Nikita Nikol Naylor:  Yeah. Two months.

Vernita Nikol Naylor:  Two months. And so, we’ve had identifying shame, born with. What are some of the other topics?

Nikita Nikol Naylor:  We talked about so many things. And the only reason why I say that I can’t think of the topics off hand is because we start with topics …

Vernita Nikol Naylor:  It spins off.

Nikita Nikol Naylor:  And then, it just spins off because people are so eager and so ready to share. Sometimes people talk about stuff we didn’t even ask them about. Do you know what I’m saying?

Vernita Nikol Naylor:  Right. It’s like a therapist. We’re like a therapist. We’re like, “Uh-oh!”

Nikita Nikol Naylor:  It was just sitting on them so heavy, so we don’t want to be like, “No. That was the question.” We just let them speak on what they want to speak on because we want to create that safe space, because them being able to communicate and feel heard might change a lot for them.

Vernita Nikol Naylor:  And it has because, what’s so interesting is, a lot of people, when we have our settings, it’s beautiful because the community that’s on the social media platform, it’s like, “I’m dealing with that too.” Or, “Here are some things you can do to help.” And people have actually told us, once we in, “This has really helped.” Because just like you said about the book, they haven’t read the book, but they’ll say, “When I came into this room and it said Speaking in Colors, I was thinking one thing, but it’s something totally different once everyone leaves.” And I’m glad that it’s a more concentrated group of people and not 100 people, because people really get their needs met in our forum. And so, we’re really happy that is really happening.

Nikita Nikol Naylor:  Absolutely.

Vernita Nikol Naylor:  One person at a time.

Melyssa Barrett:  It was awesome. I mean, I think you started off with a quote by Michael Jordan talking about authenticity.

Vernita Nikol Naylor:  Right.

Melyssa Barrett:  And as other people came in, they were talking about identity. And I mean, the complexity of identity is so significant that when people think “Speaking in Colors”, a lot of times they immediately go, “Oh, this is a black person or a brown person or whatever, and they’re speaking in that color.” But, you all are totally flipping the script on communication, frequencies, and energy and all of those things, which is so interesting because it’s so complicated.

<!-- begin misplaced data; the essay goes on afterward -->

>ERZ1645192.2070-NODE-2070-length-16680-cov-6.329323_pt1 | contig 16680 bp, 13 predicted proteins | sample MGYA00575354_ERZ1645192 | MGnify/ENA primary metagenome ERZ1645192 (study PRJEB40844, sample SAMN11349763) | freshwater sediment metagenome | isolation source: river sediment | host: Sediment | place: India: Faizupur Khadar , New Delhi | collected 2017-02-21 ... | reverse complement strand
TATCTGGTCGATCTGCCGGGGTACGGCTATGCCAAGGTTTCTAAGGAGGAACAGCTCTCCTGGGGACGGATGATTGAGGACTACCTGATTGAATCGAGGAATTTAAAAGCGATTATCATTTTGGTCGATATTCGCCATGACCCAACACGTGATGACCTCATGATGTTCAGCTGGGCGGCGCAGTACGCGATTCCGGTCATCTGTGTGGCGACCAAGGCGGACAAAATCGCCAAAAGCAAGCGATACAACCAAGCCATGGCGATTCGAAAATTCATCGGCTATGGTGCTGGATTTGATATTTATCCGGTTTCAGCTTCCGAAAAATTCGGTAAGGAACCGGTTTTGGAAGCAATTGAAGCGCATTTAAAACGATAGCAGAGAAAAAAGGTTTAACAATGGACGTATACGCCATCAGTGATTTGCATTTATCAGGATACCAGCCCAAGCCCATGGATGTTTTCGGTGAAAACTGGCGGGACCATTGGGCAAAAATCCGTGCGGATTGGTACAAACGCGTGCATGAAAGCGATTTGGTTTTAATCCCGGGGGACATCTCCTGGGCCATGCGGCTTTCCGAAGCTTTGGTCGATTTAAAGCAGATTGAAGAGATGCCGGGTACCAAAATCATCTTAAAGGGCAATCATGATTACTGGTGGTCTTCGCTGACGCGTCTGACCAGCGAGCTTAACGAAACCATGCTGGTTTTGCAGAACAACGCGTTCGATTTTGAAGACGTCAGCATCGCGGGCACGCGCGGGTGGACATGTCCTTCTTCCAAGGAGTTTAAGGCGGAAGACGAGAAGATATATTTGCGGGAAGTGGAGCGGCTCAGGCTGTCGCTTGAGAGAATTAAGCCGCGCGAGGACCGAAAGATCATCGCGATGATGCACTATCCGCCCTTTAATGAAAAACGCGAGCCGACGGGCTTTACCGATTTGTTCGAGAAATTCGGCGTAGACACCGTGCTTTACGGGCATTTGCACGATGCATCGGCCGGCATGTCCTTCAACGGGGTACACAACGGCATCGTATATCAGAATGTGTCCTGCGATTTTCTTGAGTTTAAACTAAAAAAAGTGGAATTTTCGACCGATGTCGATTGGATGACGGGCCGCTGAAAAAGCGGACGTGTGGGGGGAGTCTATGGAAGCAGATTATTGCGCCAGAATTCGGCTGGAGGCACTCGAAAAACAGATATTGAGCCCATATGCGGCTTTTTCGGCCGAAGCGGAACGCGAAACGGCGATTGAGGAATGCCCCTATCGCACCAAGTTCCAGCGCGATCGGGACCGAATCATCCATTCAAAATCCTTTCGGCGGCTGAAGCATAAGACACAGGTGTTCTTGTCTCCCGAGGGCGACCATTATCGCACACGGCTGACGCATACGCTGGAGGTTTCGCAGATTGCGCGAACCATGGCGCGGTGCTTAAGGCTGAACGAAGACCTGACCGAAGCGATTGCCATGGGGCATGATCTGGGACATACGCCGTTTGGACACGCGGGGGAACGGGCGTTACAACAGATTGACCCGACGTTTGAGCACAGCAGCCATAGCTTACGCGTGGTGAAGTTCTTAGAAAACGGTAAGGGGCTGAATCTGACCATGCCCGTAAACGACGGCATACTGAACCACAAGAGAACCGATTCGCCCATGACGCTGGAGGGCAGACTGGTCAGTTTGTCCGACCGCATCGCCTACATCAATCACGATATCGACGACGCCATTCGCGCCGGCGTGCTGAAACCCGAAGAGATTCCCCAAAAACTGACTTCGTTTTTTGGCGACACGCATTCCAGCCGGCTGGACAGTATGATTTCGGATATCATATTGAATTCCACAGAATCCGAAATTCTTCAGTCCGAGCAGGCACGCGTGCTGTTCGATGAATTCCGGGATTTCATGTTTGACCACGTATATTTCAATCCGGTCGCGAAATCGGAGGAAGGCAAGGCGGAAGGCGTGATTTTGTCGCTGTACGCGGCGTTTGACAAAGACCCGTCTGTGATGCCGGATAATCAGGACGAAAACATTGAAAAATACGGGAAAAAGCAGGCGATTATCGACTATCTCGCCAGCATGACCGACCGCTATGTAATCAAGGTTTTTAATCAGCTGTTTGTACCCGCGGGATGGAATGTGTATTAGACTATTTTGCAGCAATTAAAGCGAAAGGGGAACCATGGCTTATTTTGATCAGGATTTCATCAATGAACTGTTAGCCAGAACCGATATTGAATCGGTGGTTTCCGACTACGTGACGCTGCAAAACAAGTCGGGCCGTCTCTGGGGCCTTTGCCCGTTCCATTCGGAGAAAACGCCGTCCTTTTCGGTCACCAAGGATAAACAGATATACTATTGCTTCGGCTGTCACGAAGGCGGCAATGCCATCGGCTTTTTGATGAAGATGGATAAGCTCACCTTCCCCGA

Vernita Nikol Naylor:  Yeah. And let me just say this too, we didn’t intentionally want the [inaudible 00:37:58] and white, but the universe knew it should be black and white, because now people are confused. Speaking in Colors, but why is it black and white? And that’s the thing.

Melyssa Barrett:  Because people want things in black and white.

Nikita Nikol Naylor:  And color. They want extra stimulus. And it’s like, “No. You have to think for yourself. What does that mean for you? When you just look at the words, when you just look at the cover and it’s just black and white, what does that you evoke for you?” We’re not going to spoon feed you like everything in our society does, or try to make you think a certain way. And like my mom was saying, there have been so many different covers that we were like, “Yes. What is the problem? Why we can’t use this?” And it just was like, “It was supposed to be black and white just the way it is.” And it provokes thought.

Vernita Nikol Naylor:  Yeah.

Melyssa Barrett:  It’s awesome. So look, I’m going to hold it up here so people can see it. It is black and white. I mean, I just think it’s so interesting when you pull back the layers of communication and, as you say, speak in colors, because it does really allow not only for you to understand yourself, but for you to really tap into someone else’s frequency, and what the colors that they have actually going on in their life. I mean, you guys give some really good things in here with respect to just affirmations and some real just practical uses, journaling, things that really get you in touch with how you’re feeling versus always looking out at things that you have to do or things that you have to be in order for other people to try to connect to you.

Vernita Nikol Naylor:  Right. And let me say this too, what’s interesting too, speaking to what you’ve just said, that’s why I put that example in. It’s a true example, but I put that example and changed the names and all of that about the doctor and the patient, because a lot of us even go to a doctor, and it is our frequency and what we’re transmitting to ourselves that causes us to be sick, or causes that interaction with a doctor to go awry. And people have to realize this transcends no matter what you’re doing.

Melyssa Barrett:  Yes.